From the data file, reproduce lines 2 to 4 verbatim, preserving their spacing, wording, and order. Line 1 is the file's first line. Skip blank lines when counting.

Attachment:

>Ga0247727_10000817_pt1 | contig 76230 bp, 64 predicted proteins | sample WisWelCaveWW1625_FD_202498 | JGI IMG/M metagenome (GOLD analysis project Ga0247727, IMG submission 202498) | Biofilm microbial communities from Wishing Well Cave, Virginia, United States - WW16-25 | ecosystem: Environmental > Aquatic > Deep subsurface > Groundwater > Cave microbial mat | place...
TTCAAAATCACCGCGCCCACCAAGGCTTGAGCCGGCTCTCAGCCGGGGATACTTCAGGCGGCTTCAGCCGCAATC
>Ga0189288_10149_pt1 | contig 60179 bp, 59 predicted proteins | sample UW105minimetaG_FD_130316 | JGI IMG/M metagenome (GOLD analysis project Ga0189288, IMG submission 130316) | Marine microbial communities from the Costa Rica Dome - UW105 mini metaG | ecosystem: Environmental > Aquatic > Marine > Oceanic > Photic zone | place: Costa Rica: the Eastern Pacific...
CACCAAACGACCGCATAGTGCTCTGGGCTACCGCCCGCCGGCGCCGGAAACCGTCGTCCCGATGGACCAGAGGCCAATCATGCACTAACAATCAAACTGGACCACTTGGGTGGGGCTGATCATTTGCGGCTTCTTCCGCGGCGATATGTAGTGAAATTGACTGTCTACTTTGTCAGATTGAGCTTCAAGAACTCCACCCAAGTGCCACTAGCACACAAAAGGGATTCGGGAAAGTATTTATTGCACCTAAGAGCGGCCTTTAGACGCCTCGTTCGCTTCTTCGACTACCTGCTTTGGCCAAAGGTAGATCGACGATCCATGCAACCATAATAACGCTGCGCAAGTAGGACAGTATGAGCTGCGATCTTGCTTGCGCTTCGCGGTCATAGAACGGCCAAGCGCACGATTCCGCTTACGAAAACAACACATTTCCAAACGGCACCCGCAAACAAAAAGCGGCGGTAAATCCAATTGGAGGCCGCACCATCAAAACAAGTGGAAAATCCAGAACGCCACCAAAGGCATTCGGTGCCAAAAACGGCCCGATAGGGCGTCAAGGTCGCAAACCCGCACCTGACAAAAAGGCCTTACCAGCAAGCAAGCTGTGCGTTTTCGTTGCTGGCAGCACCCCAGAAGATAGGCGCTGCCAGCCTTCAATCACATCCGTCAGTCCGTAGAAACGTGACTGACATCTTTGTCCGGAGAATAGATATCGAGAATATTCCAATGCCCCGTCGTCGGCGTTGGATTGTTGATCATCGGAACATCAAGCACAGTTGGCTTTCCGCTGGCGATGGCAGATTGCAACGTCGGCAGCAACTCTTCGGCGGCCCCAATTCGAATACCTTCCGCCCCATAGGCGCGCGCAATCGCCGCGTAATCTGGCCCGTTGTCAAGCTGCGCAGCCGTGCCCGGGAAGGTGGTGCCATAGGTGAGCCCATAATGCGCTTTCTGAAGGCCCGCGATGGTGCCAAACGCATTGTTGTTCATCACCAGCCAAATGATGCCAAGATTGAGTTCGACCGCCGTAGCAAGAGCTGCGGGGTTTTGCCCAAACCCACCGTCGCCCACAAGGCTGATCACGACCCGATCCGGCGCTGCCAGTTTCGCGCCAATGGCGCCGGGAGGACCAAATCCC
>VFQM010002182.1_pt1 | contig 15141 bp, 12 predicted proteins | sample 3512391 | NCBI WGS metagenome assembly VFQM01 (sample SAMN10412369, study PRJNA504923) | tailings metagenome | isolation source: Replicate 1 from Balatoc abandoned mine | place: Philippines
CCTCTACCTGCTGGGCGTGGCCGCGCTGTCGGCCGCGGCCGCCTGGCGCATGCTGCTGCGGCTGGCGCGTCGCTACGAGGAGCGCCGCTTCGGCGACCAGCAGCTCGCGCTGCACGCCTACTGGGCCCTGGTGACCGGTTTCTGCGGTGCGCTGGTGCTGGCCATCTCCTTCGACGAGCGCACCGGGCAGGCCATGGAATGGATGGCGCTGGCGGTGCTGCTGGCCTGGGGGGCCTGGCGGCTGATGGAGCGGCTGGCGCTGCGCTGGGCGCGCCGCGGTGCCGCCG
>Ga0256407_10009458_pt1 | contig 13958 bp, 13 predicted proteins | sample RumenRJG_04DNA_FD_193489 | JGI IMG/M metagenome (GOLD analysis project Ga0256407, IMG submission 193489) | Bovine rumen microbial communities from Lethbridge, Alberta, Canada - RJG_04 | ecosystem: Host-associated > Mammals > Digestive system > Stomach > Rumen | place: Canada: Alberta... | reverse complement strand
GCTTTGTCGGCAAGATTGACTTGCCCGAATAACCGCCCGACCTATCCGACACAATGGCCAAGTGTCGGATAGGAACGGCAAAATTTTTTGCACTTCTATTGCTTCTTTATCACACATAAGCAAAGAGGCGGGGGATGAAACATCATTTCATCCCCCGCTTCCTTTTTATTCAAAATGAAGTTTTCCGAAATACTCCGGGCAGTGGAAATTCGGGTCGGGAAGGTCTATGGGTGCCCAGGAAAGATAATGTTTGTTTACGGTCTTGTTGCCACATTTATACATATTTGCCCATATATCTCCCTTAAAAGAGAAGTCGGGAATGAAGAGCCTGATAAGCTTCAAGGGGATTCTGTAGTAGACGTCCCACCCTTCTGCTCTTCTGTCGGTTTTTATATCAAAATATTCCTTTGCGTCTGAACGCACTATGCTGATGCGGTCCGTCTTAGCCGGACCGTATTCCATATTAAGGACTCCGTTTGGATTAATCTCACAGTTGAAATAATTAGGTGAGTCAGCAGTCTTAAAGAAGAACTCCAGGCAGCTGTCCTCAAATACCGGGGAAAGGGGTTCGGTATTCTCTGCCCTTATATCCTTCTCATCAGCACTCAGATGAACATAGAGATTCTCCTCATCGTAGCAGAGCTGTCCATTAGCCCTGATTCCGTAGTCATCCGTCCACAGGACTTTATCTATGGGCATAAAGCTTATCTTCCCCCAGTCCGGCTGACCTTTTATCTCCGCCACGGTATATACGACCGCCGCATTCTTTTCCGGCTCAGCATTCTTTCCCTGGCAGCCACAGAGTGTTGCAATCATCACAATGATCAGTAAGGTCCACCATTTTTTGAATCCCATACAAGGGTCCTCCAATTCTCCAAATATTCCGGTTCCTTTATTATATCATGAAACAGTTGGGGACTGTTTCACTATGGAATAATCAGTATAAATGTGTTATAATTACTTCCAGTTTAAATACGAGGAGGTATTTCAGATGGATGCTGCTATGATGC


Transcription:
TTCAAAATCACCGCGCCCACCAAGGCTTGAGCCGGCTCTCAGCCGGGGATACTTCAGGCGGCTTCAGCCGCAATC
>Ga0189288_10149_pt1 | contig 60179 bp, 59 predicted proteins | sample UW105minimetaG_FD_130316 | JGI IMG/M metagenome (GOLD analysis project Ga0189288, IMG submission 130316) | Marine microbial communities from the Costa Rica Dome - UW105 mini metaG | ecosystem: Environmental > Aquatic > Marine > Oceanic > Photic zone | place: Costa Rica: the Eastern Pacific...
CACCAAACGACCGCATAGTGCTCTGGGCTACCGCCCGCCGGCGCCGGAAACCGTCGTCCCGATGGACCAGAGGCCAATCATGCACTAACAATCAAACTGGACCACTTGGGTGGGGCTGATCATTTGCGGCTTCTTCCGCGGCGATATGTAGTGAAATTGACTGTCTACTTTGTCAGATTGAGCTTCAAGAACTCCACCCAAGTGCCACTAGCACACAAAAGGGATTCGGGAAAGTATTTATTGCACCTAAGAGCGGCCTTTAGACGCCTCGTTCGCTTCTTCGACTACCTGCTTTGGCCAAAGGTAGATCGACGATCCATGCAACCATAATAACGCTGCGCAAGTAGGACAGTATGAGCTGCGATCTTGCTTGCGCTTCGCGGTCATAGAACGGCCAAGCGCACGATTCCGCTTACGAAAACAACACATTTCCAAACGGCACCCGCAAACAAAAAGCGGCGGTAAATCCAATTGGAGGCCGCACCATCAAAACAAGTGGAAAATCCAGAACGCCACCAAAGGCATTCGGTGCCAAAAACGGCCCGATAGGGCGTCAAGGTCGCAAACCCGCACCTGACAAAAAGGCCTTACCAGCAAGCAAGCTGTGCGTTTTCGTTGCTGGCAGCACCCCAGAAGATAGGCGCTGCCAGCCTTCAATCACATCCGTCAGTCCGTAGAAACGTGACTGACATCTTTGTCCGGAGAATAGATATCGAGAATATTCCAATGCCCCGTCGTCGGCGTTGGATTGTTGATCATCGGAACATCAAGCACAGTTGGCTTTCCGCTGGCGATGGCAGATTGCAACGTCGGCAGCAACTCTTCGGCGGCCCCAATTCGAATACCTTCCGCCCCATAGGCGCGCGCAATCGCCGCGTAATCTGGCCCGTTGTCAAGCTGCGCAGCCGTGCCCGGGAAGGTGGTGCCATAGGTGAGCCCATAATGCGCTTTCTGAAGGCCCGCGATGGTGCCAAACGCATTGTTGTTCATCACCAGCCAAATGATGCCAAGATTGAGTTCGACCGCCGTAGCAAGAGCTGCGGGGTTTTGCCCAAACCCACCGTCGCCCACAAGGCTGATCACGACCCGATCCGGCGCTGCCAGTTTCGCGCCAATGGCGCCGGGAGGACCAAATCCC